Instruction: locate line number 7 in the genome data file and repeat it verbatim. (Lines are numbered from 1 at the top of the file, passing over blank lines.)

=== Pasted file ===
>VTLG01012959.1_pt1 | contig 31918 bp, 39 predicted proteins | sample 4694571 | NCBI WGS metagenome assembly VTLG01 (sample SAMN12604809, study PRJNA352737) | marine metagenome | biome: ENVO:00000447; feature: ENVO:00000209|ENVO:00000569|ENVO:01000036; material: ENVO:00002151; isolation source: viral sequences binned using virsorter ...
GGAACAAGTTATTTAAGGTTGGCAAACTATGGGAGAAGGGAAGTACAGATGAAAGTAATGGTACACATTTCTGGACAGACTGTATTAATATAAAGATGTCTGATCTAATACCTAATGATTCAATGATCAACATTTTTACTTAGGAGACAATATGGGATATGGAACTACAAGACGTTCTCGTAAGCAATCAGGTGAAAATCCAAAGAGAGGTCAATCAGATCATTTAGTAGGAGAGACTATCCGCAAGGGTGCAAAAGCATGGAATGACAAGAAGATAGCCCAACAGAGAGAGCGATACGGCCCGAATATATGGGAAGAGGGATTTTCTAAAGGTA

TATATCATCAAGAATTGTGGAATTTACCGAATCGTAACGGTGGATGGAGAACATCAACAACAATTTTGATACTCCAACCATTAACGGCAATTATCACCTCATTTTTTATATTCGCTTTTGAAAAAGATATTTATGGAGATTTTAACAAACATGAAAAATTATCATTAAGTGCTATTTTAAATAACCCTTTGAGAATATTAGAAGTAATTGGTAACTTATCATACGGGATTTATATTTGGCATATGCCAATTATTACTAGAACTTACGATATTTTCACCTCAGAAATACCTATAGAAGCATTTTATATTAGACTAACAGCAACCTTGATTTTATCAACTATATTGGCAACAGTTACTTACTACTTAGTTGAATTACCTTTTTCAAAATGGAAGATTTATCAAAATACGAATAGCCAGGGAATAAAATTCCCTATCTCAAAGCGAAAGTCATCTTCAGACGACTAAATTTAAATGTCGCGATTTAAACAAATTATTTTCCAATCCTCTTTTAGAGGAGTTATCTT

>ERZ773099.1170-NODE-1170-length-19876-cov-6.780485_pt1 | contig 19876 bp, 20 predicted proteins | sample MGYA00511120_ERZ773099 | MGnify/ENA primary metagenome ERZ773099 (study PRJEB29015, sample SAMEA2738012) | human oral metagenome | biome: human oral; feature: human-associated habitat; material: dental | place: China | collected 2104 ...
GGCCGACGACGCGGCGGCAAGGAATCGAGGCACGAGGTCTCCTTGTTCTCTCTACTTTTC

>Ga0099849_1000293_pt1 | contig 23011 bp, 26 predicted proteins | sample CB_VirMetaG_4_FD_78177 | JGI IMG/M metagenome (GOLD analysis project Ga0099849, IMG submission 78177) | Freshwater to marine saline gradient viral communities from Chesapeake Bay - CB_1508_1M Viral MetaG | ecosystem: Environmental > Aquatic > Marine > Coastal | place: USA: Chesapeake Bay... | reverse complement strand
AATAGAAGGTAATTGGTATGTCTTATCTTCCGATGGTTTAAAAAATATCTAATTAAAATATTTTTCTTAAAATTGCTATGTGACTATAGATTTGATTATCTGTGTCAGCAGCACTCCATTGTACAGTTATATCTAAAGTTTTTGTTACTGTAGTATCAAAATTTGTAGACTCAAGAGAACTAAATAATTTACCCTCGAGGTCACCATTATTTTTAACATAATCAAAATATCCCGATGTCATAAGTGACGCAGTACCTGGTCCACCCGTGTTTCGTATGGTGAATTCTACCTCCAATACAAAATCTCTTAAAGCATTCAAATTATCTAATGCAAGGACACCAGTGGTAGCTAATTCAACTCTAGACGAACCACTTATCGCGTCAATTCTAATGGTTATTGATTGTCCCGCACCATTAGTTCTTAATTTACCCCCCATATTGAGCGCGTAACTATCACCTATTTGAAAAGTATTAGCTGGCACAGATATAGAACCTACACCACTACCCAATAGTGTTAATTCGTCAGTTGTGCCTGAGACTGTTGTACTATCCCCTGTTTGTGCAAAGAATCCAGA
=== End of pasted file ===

AATAGAAGGTAATTGGTATGTCTTATCTTCCGATGGTTTAAAAAATATCTAATTAAAATATTTTTCTTAAAATTGCTATGTGACTATAGATTTGATTATCTGTGTCAGCAGCACTCCATTGTACAGTTATATCTAAAGTTTTTGTTACTGTAGTATCAAAATTTGTAGACTCAAGAGAACTAAATAATTTACCCTCGAGGTCACCATTATTTTTAACATAATCAAAATATCCCGATGTCATAAGTGACGCAGTACCTGGTCCACCCGTGTTTCGTATGGTGAATTCTACCTCCAATACAAAATCTCTTAAAGCATTCAAATTATCTAATGCAAGGACACCAGTGGTAGCTAATTCAACTCTAGACGAACCACTTATCGCGTCAATTCTAATGGTTATTGATTGTCCCGCACCATTAGTTCTTAATTTACCCCCCATATTGAGCGCGTAACTATCACCTATTTGAAAAGTATTAGCTGGCACAGATATAGAACCTACACCACTACCCAATAGTGTTAATTCGTCAGTTGTGCCTGAGACTGTTGTACTATCCCCTGTTTGTGCAAAGAATCCAGA